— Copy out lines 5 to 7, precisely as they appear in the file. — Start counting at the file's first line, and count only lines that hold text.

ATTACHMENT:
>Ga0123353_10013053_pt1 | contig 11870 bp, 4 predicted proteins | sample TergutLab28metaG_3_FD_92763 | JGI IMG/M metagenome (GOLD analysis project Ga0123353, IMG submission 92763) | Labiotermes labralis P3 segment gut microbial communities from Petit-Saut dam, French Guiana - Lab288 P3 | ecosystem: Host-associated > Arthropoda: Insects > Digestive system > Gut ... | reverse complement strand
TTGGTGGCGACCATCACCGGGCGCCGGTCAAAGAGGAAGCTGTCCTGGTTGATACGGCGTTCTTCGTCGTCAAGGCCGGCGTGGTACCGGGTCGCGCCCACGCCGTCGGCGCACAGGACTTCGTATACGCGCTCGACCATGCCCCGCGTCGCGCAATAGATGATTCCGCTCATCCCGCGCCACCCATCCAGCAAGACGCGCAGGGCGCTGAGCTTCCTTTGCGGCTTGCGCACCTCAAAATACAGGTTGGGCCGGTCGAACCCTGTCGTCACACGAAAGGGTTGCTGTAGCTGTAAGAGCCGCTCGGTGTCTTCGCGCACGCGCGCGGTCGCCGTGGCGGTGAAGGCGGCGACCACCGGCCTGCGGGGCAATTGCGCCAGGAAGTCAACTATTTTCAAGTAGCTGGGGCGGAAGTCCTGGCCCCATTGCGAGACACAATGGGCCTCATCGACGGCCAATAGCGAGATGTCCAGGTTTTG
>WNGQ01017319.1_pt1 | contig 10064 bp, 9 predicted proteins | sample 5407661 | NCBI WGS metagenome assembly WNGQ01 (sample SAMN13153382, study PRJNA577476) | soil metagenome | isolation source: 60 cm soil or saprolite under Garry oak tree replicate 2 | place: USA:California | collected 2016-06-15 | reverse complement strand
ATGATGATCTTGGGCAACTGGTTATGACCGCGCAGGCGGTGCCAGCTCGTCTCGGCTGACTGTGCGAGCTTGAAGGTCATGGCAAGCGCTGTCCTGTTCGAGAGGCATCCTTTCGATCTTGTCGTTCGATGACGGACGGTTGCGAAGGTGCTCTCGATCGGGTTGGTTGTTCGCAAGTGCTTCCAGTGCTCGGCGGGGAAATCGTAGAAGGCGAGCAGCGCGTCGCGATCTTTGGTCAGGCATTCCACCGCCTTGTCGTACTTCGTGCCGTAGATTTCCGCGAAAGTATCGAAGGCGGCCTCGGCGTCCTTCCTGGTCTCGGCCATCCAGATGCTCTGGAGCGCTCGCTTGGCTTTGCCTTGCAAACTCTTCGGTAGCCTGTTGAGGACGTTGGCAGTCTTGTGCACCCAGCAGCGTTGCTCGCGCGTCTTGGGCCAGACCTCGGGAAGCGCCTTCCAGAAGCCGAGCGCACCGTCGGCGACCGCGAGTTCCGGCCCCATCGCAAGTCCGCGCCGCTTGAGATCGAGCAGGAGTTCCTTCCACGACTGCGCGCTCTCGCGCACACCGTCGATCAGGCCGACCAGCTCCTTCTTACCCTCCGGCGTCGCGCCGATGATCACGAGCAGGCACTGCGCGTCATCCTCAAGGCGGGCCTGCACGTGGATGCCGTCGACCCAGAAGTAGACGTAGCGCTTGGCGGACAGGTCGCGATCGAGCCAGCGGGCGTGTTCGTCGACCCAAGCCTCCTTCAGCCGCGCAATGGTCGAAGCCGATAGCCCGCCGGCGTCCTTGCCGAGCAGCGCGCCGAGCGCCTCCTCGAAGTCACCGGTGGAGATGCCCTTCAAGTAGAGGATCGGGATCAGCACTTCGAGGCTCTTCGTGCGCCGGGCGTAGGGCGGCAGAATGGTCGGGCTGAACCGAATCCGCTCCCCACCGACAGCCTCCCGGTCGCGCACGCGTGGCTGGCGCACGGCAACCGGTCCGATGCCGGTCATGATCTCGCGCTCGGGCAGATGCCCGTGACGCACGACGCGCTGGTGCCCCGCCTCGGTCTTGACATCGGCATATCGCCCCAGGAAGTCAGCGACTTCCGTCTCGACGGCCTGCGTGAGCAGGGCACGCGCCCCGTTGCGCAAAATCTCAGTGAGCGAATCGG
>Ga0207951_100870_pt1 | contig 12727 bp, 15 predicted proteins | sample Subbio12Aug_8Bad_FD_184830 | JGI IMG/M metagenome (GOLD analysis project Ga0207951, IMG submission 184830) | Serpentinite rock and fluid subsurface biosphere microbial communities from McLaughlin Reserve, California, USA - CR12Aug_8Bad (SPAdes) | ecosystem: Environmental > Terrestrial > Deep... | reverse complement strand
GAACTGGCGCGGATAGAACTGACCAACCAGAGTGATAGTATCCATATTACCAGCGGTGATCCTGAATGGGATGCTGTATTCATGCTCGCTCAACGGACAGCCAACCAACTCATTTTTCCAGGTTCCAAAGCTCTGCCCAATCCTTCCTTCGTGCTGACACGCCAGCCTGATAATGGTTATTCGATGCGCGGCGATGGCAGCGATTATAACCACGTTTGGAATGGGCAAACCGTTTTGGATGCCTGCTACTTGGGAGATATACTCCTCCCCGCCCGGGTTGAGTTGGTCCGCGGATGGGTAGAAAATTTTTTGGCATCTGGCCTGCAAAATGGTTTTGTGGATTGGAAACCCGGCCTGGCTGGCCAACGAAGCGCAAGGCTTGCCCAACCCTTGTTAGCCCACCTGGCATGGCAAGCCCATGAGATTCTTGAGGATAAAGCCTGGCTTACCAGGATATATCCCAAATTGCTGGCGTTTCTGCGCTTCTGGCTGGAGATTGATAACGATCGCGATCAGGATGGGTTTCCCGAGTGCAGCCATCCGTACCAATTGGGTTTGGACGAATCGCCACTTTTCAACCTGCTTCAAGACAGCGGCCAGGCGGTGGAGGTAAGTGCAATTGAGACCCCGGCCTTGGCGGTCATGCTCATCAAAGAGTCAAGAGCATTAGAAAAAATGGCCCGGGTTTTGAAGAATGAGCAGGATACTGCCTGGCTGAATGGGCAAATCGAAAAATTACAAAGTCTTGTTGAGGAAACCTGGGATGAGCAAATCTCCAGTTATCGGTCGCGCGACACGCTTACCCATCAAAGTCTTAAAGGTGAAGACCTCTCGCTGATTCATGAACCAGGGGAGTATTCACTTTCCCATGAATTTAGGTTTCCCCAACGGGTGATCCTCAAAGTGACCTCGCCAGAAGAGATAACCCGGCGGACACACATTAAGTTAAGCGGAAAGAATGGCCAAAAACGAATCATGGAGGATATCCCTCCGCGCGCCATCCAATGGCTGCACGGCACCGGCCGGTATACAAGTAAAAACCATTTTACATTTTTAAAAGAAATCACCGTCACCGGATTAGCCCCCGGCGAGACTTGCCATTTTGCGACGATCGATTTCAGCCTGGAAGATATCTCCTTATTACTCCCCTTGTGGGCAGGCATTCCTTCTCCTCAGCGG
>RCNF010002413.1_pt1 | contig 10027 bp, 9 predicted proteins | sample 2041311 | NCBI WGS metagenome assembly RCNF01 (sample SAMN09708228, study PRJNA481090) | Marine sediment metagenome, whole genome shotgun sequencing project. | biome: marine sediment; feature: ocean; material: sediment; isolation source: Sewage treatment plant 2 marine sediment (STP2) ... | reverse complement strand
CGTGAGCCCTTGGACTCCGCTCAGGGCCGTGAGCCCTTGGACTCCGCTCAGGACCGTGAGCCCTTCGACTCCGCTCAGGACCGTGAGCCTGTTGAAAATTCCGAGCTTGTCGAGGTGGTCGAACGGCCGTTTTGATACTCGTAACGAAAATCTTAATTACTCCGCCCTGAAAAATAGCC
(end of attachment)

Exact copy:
>Ga0207951_100870_pt1 | contig 12727 bp, 15 predicted proteins | sample Subbio12Aug_8Bad_FD_184830 | JGI IMG/M metagenome (GOLD analysis project Ga0207951, IMG submission 184830) | Serpentinite rock and fluid subsurface biosphere microbial communities from McLaughlin Reserve, California, USA - CR12Aug_8Bad (SPAdes) | ecosystem: Environmental > Terrestrial > Deep... | reverse complement strand
GAACTGGCGCGGATAGAACTGACCAACCAGAGTGATAGTATCCATATTACCAGCGGTGATCCTGAATGGGATGCTGTATTCATGCTCGCTCAACGGACAGCCAACCAACTCATTTTTCCAGGTTCCAAAGCTCTGCCCAATCCTTCCTTCGTGCTGACACGCCAGCCTGATAATGGTTATTCGATGCGCGGCGATGGCAGCGATTATAACCACGTTTGGAATGGGCAAACCGTTTTGGATGCCTGCTACTTGGGAGATATACTCCTCCCCGCCCGGGTTGAGTTGGTCCGCGGATGGGTAGAAAATTTTTTGGCATCTGGCCTGCAAAATGGTTTTGTGGATTGGAAACCCGGCCTGGCTGGCCAACGAAGCGCAAGGCTTGCCCAACCCTTGTTAGCCCACCTGGCATGGCAAGCCCATGAGATTCTTGAGGATAAAGCCTGGCTTACCAGGATATATCCCAAATTGCTGGCGTTTCTGCGCTTCTGGCTGGAGATTGATAACGATCGCGATCAGGATGGGTTTCCCGAGTGCAGCCATCCGTACCAATTGGGTTTGGACGAATCGCCACTTTTCAACCTGCTTCAAGACAGCGGCCAGGCGGTGGAGGTAAGTGCAATTGAGACCCCGGCCTTGGCGGTCATGCTCATCAAAGAGTCAAGAGCATTAGAAAAAATGGCCCGGGTTTTGAAGAATGAGCAGGATACTGCCTGGCTGAATGGGCAAATCGAAAAATTACAAAGTCTTGTTGAGGAAACCTGGGATGAGCAAATCTCCAGTTATCGGTCGCGCGACACGCTTACCCATCAAAGTCTTAAAGGTGAAGACCTCTCGCTGATTCATGAACCAGGGGAGTATTCACTTTCCCATGAATTTAGGTTTCCCCAACGGGTGATCCTCAAAGTGACCTCGCCAGAAGAGATAACCCGGCGGACACACATTAAGTTAAGCGGAAAGAATGGCCAAAAACGAATCATGGAGGATATCCCTCCGCGCGCCATCCAATGGCTGCACGGCACCGGCCGGTATACAAGTAAAAACCATTTTACATTTTTAAAAGAAATCACCGTCACCGGATTAGCCCCCGGCGAGACTTGCCATTTTGCGACGATCGATTTCAGCCTGGAAGATATCTCCTTATTACTCCCCTTGTGGGCAGGCATTCCTTCTCCTCAGCGG
>RCNF010002413.1_pt1 | contig 10027 bp, 9 predicted proteins | sample 2041311 | NCBI WGS metagenome assembly RCNF01 (sample SAMN09708228, study PRJNA481090) | Marine sediment metagenome, whole genome shotgun sequencing project. | biome: marine sediment; feature: ocean; material: sediment; isolation source: Sewage treatment plant 2 marine sediment (STP2) ... | reverse complement strand